McDonald’s has become the poster child for testing the breadth of impact of joint employer status. In a recent sexual harassment case, the EEOC has indicated it plans to follow the reasoning of Browning-Ferris, allowing it to “apply new legal standards” if it confirms the allegations.
The NLRB just made “on-premises” restrictions to picketing activity a more slippery slope in the Capital Medical Center ruling. Off-duty employees could not be constrained from picketing peacefully near the entrances of the hospital. The board applied a balancing test weighing employee’s Section 7 rights against the employer’s property rights, and since the picketers were not disrupting healthcare operations, they were allowed to continue.
The NLRB General Counsel is attempting to expand protection to striking workers, asking regional directors and officers to change precedent and take a new legal direction outlined in a model brief for use with intermittent and partial strike occurrences.
The DOL has published the final rule requiring federal contractors to provide paid sick leave to employees. There have been several changes to the rule as proposed by Executive Order in February, so if this affects you, you should dig into the details.
In an interesting side note to the UAW-Volkswagen contest in Chattanooga, the National Right To Work Foundation has charged that the DOL has ignored the activities of IG Metall – a foreign labor union – in their effort to help UAW organize the plant. The NRTW charges that IG Metall should have had to file according to the Labor Management Reporting and Disclosure Act (LMRDA), but that the DOL has been looking the other way. Neither the DOL nor the unions involved have responded to the allegations. Should this stand, US unions may have found a way to partially subvert the LMRDA by partnering with foreign unions.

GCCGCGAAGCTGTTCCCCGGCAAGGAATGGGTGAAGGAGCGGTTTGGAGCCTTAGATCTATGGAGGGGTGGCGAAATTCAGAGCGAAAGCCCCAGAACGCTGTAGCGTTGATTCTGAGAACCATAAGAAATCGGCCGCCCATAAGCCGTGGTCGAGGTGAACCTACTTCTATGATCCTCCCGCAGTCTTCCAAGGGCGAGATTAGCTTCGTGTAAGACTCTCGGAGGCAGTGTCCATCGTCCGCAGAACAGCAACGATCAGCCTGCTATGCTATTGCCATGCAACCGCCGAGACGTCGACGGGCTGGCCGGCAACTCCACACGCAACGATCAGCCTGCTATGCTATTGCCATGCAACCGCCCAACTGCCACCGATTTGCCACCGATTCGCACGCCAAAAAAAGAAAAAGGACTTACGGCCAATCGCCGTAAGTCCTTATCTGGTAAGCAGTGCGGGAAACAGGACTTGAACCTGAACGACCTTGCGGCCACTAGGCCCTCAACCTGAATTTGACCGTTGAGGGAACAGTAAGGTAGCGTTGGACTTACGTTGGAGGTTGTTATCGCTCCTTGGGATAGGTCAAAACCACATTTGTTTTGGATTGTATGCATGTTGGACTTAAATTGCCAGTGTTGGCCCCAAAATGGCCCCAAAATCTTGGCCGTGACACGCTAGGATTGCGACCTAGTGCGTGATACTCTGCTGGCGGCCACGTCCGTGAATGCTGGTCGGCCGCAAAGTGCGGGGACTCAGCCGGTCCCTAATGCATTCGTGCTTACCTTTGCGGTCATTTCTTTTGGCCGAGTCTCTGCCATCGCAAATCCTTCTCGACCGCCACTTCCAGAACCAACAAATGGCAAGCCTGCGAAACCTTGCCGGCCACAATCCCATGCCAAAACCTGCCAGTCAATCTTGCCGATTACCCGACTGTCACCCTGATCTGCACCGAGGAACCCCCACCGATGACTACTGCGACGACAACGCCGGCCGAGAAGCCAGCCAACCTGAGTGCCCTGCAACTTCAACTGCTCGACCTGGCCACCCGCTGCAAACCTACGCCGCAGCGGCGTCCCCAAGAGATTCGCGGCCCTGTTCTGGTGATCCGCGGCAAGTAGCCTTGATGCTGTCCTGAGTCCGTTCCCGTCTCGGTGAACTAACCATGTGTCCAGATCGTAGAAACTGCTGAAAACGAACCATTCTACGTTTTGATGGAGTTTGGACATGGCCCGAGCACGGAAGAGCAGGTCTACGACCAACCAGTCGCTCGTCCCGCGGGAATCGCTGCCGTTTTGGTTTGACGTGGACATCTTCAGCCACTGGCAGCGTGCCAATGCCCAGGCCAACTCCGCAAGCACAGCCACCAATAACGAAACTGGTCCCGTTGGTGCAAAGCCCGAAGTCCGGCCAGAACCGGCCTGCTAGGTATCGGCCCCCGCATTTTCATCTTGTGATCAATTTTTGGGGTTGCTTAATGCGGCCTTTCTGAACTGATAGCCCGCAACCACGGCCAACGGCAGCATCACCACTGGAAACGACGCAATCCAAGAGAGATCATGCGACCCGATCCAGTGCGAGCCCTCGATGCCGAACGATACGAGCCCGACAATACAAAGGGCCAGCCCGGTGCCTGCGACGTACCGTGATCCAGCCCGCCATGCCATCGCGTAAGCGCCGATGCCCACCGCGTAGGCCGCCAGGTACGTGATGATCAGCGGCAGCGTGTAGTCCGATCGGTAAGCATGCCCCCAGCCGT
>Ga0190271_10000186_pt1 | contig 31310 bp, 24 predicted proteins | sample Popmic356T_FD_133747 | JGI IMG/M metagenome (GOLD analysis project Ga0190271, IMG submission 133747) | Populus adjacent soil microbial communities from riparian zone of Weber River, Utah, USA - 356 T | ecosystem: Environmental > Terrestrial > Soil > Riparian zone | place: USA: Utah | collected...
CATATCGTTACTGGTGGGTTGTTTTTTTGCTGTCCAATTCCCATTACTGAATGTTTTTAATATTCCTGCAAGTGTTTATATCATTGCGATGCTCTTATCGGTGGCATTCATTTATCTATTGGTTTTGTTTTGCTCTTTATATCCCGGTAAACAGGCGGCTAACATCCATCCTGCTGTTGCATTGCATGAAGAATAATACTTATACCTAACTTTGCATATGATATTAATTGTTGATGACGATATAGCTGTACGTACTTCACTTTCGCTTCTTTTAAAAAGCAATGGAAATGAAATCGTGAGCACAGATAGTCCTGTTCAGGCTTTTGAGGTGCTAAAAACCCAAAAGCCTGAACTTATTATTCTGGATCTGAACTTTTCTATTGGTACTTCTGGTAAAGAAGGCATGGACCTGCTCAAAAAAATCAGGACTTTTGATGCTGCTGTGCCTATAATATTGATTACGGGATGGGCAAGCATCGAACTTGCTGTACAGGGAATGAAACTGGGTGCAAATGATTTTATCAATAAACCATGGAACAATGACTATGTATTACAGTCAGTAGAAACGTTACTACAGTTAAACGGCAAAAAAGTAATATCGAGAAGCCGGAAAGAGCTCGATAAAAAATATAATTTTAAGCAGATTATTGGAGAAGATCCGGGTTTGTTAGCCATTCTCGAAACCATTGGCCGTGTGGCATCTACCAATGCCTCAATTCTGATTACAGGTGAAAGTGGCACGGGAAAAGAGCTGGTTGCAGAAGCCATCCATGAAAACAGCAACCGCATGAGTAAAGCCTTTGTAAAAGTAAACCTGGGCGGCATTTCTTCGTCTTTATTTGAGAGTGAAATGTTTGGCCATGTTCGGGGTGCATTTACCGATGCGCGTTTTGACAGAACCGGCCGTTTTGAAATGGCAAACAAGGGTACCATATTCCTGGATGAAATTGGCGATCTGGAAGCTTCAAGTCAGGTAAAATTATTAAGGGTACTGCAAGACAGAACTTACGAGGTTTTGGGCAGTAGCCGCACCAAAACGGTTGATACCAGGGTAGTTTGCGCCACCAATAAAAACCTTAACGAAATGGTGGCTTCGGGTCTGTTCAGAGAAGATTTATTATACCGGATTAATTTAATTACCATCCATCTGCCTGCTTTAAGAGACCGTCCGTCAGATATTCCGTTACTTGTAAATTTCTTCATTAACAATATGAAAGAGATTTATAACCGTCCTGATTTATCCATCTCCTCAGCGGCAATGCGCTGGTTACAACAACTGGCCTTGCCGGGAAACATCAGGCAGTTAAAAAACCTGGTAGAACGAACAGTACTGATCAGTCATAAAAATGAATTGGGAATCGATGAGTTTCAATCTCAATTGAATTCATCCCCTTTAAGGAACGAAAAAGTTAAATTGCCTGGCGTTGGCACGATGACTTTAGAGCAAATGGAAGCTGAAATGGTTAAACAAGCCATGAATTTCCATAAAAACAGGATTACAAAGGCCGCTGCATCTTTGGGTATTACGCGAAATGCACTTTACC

In a hefty wrist-slap, the D.C. Circuit Court of Appeals scolded the NLRB for “bad faith”, “abusive tactics” and “extremism.” The court further noted: “It is clear enough that the Board’s conduct was intended to send a chilling message to Heartland [Heartland Plymouth Court MI, LLC v. NLRB], as well as others caught in the Board’s crosshairs… administrative hubris does not get the last word under our Constitution. And citizens can count on it.” The court awarded fees to Heartland. Unfortunately, the message most likely went in one NLRB ear and quickly out the other.
And in what may come as a help to private employers, 21 states have sued to block the DOL’s new overtime rule, citing a threat to constitutional federalism. The states argue in part, “By committing an ever-increasing amount of State funds to paying State employee salaries or overtime, the Federal Executive can unilaterally deplete State resources, forcing the States to adopt or acquiesce to federal policies, instead of implementing State policies and priorities.”